by Felix Davey, Energy Saving Trust
Renewable energy is certainly booming. Ten years ago, 7% of electricity in the UK came from low carbon sources. In 2018, the figure was 33%. And in 2019, we generated more power from renewables than from fossil fuels for the first time since the Industrial Revolution.
As you would imagine, much of this low carbon energy is produced by wind and solar farms. But it doesn’t have to done on such a huge scale. It’s totally possible to generate your own energy from renewables at home. Here’s what you need to know…
Solar panels are the most common renewable source of energy. You might have seen them on rooftops in your neighbourhood already.
Known as photovoltaics (PV), solar panels capture the sun’s energy using photovoltaic cells. They don’t need direct sunlight to work (thankfully for us in the UK). But ideally you will need to have a roof that faces south (more or less) and isn’t shaded.
The PV cells convert sunlight into electricity, which you can use for your household appliances and lighting. You can also heat your hot water with the sun’s energy using solar thermal systems.
So what are the benefits? Solar energy is 100% green and doesn’t release any carbon dioxide or greenhouse gases. Typically, a domestic solar PV system could save you between 1.3 – 1.6 tonnes of carbon per year (depending on where you live in the UK).
Solar energy can also save you money. Daylight is completely free, so your energy bills will be reduced. You can also benefit from financial incentives. But what are the installation costs?
A typical domestic solar PV system, with 30m2 of panels that should be suitable for most houses and bungalows, could cost between £5,000 – £8,000.
And a typical domestic solar hot water system, with 4m2 of panels that should supply enough hot water for a family of four, could set you back between £3,000 – £5,000.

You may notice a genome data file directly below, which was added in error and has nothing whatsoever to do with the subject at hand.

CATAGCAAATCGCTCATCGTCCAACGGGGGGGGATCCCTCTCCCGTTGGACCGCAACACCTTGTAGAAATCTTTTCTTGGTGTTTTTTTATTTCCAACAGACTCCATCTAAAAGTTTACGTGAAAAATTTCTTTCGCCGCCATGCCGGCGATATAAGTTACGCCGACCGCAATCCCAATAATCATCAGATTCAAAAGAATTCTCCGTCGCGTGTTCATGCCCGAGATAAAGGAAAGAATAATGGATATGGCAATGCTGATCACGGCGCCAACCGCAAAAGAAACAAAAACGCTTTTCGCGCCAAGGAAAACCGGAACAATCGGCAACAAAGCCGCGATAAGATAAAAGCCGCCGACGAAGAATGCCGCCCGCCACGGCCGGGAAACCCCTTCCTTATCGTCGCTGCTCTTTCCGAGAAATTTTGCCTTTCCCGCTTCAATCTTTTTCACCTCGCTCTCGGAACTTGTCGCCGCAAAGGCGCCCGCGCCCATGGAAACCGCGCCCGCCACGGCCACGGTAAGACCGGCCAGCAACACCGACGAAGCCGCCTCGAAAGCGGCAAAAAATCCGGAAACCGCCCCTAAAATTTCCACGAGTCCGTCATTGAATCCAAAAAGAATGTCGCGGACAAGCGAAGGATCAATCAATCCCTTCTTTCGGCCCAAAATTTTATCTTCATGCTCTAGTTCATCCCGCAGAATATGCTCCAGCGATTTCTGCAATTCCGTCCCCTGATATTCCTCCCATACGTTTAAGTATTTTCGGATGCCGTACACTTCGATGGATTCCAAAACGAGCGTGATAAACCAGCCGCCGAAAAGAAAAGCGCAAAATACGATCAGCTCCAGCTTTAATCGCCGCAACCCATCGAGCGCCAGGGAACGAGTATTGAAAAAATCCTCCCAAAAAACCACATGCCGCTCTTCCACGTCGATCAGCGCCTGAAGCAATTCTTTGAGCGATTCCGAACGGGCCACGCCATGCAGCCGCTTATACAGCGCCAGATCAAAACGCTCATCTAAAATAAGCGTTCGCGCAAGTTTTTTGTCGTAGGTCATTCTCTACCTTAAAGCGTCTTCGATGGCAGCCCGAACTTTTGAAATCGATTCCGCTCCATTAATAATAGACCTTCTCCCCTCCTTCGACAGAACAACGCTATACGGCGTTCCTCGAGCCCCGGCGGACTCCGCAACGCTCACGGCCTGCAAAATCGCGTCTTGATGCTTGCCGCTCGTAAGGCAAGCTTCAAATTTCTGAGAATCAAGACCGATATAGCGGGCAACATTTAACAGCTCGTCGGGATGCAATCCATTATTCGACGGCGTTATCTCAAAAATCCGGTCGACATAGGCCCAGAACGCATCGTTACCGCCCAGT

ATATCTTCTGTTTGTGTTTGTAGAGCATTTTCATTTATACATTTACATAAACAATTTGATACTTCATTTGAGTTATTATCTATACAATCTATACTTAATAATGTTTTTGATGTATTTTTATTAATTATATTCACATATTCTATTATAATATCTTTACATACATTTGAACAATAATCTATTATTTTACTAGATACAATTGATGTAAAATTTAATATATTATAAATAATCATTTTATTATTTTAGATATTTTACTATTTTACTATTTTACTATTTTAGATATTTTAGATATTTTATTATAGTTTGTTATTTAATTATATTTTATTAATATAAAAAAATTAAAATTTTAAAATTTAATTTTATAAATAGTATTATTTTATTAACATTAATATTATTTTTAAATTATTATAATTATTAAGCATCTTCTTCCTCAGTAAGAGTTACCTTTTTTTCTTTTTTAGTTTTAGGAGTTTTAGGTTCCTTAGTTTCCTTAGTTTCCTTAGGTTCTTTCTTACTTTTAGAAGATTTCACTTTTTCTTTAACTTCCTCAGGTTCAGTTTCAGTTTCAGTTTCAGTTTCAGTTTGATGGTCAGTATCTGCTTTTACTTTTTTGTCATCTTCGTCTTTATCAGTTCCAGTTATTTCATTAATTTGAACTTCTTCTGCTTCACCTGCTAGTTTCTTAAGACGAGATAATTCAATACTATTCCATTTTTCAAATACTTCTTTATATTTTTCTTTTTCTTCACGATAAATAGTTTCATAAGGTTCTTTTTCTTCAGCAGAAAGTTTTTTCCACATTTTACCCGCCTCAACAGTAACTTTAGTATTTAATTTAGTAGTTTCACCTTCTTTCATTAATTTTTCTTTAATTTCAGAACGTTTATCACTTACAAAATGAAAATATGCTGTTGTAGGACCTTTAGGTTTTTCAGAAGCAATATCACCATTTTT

What size of system do you need? You should first think about how much energy you use in your home, and how much of it you want to generate with renewables. Find out more in our guide to solar PV.
How do wind turbines work? When the wind blows, the blades are forced round, driving the turbine that generates electricity. The faster the wind, the more energy produced.
That’s why domestic wind power probably isn’t suitable if you live in a built up area. But if your house is in an exposed or isolated spot, it could bring you great benefits.
Just like solar power, wind power will cut your carbon footprint. A typical domestic wind turbine could save you around 3.4 tonnes of carbon dioxide per year.
It can also reduce your energy bills, after you’ve paid for the initial installation. The costs will depend of the size on the size of the turbine and its location. For a typical domestic wind turbine, you’re looking at between £21,000 – £30,000.
Another popular source of renewable energy is a wood-fuelled heating system, also called a biomass system.
It involves burning wood pellets, chips or logs to power your central heating and hot water boilers. Or you can use it to provide warmth in a single room.
You will need some space for the system, so it’s normally suitable if you have a larger home or you live in a rural area.
A typical biomass system costs between £9,000 – £21,000. But once installed, you could make big savings on your heating bills and benefit from financial incentives. Learn more in our guide to biomass systems.
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Tim is an original member and founder of World Of Renewables. Since 2005, he has steered WoR to an industry leader within the field of renewable energy news reporting. Tim is now Vice-Chairman of WOREA and played a major role in the merger with WREA.